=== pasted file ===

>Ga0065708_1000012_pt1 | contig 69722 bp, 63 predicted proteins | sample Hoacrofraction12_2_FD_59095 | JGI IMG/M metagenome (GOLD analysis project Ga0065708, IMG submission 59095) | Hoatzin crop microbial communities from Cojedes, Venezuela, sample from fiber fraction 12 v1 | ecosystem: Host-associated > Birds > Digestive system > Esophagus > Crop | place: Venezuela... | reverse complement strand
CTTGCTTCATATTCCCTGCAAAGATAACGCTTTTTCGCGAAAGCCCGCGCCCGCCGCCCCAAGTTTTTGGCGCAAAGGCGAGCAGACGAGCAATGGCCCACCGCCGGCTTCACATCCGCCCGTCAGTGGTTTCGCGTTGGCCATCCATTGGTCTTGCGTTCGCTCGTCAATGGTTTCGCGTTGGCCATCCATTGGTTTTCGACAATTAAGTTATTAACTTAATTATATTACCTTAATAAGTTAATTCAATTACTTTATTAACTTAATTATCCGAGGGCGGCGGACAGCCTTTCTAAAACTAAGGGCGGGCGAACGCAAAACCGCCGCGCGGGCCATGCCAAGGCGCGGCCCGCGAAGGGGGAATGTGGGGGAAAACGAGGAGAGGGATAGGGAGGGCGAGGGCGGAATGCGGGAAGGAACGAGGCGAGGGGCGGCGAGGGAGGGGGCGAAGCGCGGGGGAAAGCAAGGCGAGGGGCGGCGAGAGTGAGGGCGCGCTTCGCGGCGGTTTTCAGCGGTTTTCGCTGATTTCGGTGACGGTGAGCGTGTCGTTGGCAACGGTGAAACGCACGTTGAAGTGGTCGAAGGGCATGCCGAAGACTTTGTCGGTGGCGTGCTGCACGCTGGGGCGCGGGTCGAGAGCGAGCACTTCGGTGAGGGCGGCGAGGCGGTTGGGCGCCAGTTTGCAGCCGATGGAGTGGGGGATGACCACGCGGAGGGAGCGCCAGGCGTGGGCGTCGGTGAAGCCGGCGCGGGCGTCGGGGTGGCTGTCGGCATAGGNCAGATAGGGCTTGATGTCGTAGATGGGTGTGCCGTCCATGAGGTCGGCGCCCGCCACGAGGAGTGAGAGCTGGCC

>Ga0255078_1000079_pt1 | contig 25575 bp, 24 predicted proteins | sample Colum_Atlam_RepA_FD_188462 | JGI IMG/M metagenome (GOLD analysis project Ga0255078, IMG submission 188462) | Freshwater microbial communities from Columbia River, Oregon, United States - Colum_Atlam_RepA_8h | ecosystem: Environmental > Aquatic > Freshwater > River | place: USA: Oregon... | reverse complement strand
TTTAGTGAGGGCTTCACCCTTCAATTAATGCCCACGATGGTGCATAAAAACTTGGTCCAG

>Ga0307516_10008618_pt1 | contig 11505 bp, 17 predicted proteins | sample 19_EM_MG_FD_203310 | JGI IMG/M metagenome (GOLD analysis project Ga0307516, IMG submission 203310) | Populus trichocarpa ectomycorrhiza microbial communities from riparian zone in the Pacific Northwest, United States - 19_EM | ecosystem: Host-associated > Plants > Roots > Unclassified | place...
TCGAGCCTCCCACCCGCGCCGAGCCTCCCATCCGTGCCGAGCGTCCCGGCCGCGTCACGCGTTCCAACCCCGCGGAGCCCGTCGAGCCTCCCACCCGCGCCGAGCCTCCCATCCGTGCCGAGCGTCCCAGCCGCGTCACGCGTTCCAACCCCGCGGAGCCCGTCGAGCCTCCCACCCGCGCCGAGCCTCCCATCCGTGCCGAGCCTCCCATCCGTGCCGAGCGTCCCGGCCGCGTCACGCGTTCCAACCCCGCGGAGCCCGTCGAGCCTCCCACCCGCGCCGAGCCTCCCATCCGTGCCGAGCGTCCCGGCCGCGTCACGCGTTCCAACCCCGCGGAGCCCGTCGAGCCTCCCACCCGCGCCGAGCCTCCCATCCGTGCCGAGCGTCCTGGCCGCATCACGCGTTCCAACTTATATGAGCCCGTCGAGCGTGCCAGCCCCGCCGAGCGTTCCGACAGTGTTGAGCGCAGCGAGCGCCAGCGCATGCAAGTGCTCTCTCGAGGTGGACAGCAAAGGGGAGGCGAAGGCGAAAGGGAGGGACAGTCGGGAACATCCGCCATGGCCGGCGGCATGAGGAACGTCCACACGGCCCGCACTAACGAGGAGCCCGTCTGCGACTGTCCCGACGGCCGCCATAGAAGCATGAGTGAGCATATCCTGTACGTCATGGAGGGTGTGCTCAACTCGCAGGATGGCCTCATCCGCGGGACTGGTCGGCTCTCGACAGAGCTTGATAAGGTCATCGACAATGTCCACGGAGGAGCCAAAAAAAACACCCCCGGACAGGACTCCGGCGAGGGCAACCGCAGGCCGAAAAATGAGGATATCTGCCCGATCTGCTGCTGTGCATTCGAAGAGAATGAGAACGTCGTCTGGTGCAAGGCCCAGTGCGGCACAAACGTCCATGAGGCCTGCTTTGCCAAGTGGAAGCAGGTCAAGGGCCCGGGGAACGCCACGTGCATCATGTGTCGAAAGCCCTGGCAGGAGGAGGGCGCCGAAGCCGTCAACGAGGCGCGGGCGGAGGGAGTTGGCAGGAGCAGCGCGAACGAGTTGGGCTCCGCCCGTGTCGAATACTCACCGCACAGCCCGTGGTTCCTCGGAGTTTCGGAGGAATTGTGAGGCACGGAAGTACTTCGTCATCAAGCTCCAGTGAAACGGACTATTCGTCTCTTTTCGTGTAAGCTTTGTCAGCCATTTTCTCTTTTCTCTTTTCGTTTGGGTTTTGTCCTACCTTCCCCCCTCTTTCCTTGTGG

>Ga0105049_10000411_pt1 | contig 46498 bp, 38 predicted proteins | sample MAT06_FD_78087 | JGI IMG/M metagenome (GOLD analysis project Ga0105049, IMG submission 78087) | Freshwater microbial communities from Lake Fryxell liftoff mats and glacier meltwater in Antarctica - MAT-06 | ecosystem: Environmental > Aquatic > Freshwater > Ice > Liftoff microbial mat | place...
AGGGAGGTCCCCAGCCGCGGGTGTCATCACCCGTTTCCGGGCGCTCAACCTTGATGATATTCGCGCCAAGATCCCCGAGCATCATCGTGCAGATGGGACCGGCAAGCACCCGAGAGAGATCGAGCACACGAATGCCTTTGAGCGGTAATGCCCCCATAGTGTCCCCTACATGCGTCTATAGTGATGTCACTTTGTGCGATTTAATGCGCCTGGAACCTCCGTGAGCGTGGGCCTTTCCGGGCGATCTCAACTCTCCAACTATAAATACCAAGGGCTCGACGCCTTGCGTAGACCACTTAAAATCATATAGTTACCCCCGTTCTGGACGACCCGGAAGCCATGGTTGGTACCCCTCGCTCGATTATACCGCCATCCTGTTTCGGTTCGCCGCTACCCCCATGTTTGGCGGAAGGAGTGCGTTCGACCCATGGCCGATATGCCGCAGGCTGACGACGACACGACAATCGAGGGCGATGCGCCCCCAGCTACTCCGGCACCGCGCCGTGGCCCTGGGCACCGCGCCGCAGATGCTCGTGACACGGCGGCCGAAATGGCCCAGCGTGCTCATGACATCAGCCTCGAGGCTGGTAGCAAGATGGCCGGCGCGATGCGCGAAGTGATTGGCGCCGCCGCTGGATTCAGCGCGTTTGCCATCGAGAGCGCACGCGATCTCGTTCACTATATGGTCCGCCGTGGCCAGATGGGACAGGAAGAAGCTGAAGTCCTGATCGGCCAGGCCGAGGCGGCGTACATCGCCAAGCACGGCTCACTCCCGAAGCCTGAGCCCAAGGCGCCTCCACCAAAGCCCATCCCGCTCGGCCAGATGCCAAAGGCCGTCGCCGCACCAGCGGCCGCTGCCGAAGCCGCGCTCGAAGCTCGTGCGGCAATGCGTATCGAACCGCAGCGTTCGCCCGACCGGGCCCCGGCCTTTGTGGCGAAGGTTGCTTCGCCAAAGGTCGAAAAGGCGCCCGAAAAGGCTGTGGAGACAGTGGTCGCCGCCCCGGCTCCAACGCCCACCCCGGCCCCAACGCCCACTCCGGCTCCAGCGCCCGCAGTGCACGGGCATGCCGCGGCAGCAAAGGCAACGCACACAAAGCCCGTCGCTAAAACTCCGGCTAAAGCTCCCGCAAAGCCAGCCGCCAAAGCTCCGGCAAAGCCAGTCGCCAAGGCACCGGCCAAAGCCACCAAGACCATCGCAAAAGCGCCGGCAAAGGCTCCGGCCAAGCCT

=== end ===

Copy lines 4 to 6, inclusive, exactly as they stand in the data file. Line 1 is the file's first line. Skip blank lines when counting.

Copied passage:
TTTAGTGAGGGCTTCACCCTTCAATTAATGCCCACGATGGTGCATAAAAACTTGGTCCAG

>Ga0307516_10008618_pt1 | contig 11505 bp, 17 predicted proteins | sample 19_EM_MG_FD_203310 | JGI IMG/M metagenome (GOLD analysis project Ga0307516, IMG submission 203310) | Populus trichocarpa ectomycorrhiza microbial communities from riparian zone in the Pacific Northwest, United States - 19_EM | ecosystem: Host-associated > Plants > Roots > Unclassified | place...
TCGAGCCTCCCACCCGCGCCGAGCCTCCCATCCGTGCCGAGCGTCCCGGCCGCGTCACGCGTTCCAACCCCGCGGAGCCCGTCGAGCCTCCCACCCGCGCCGAGCCTCCCATCCGTGCCGAGCGTCCCAGCCGCGTCACGCGTTCCAACCCCGCGGAGCCCGTCGAGCCTCCCACCCGCGCCGAGCCTCCCATCCGTGCCGAGCCTCCCATCCGTGCCGAGCGTCCCGGCCGCGTCACGCGTTCCAACCCCGCGGAGCCCGTCGAGCCTCCCACCCGCGCCGAGCCTCCCATCCGTGCCGAGCGTCCCGGCCGCGTCACGCGTTCCAACCCCGCGGAGCCCGTCGAGCCTCCCACCCGCGCCGAGCCTCCCATCCGTGCCGAGCGTCCTGGCCGCATCACGCGTTCCAACTTATATGAGCCCGTCGAGCGTGCCAGCCCCGCCGAGCGTTCCGACAGTGTTGAGCGCAGCGAGCGCCAGCGCATGCAAGTGCTCTCTCGAGGTGGACAGCAAAGGGGAGGCGAAGGCGAAAGGGAGGGACAGTCGGGAACATCCGCCATGGCCGGCGGCATGAGGAACGTCCACACGGCCCGCACTAACGAGGAGCCCGTCTGCGACTGTCCCGACGGCCGCCATAGAAGCATGAGTGAGCATATCCTGTACGTCATGGAGGGTGTGCTCAACTCGCAGGATGGCCTCATCCGCGGGACTGGTCGGCTCTCGACAGAGCTTGATAAGGTCATCGACAATGTCCACGGAGGAGCCAAAAAAAACACCCCCGGACAGGACTCCGGCGAGGGCAACCGCAGGCCGAAAAATGAGGATATCTGCCCGATCTGCTGCTGTGCATTCGAAGAGAATGAGAACGTCGTCTGGTGCAAGGCCCAGTGCGGCACAAACGTCCATGAGGCCTGCTTTGCCAAGTGGAAGCAGGTCAAGGGCCCGGGGAACGCCACGTGCATCATGTGTCGAAAGCCCTGGCAGGAGGAGGGCGCCGAAGCCGTCAACGAGGCGCGGGCGGAGGGAGTTGGCAGGAGCAGCGCGAACGAGTTGGGCTCCGCCCGTGTCGAATACTCACCGCACAGCCCGTGGTTCCTCGGAGTTTCGGAGGAATTGTGAGGCACGGAAGTACTTCGTCATCAAGCTCCAGTGAAACGGACTATTCGTCTCTTTTCGTGTAAGCTTTGTCAGCCATTTTCTCTTTTCTCTTTTCGTTTGGGTTTTGTCCTACCTTCCCCCCTCTTTCCTTGTGG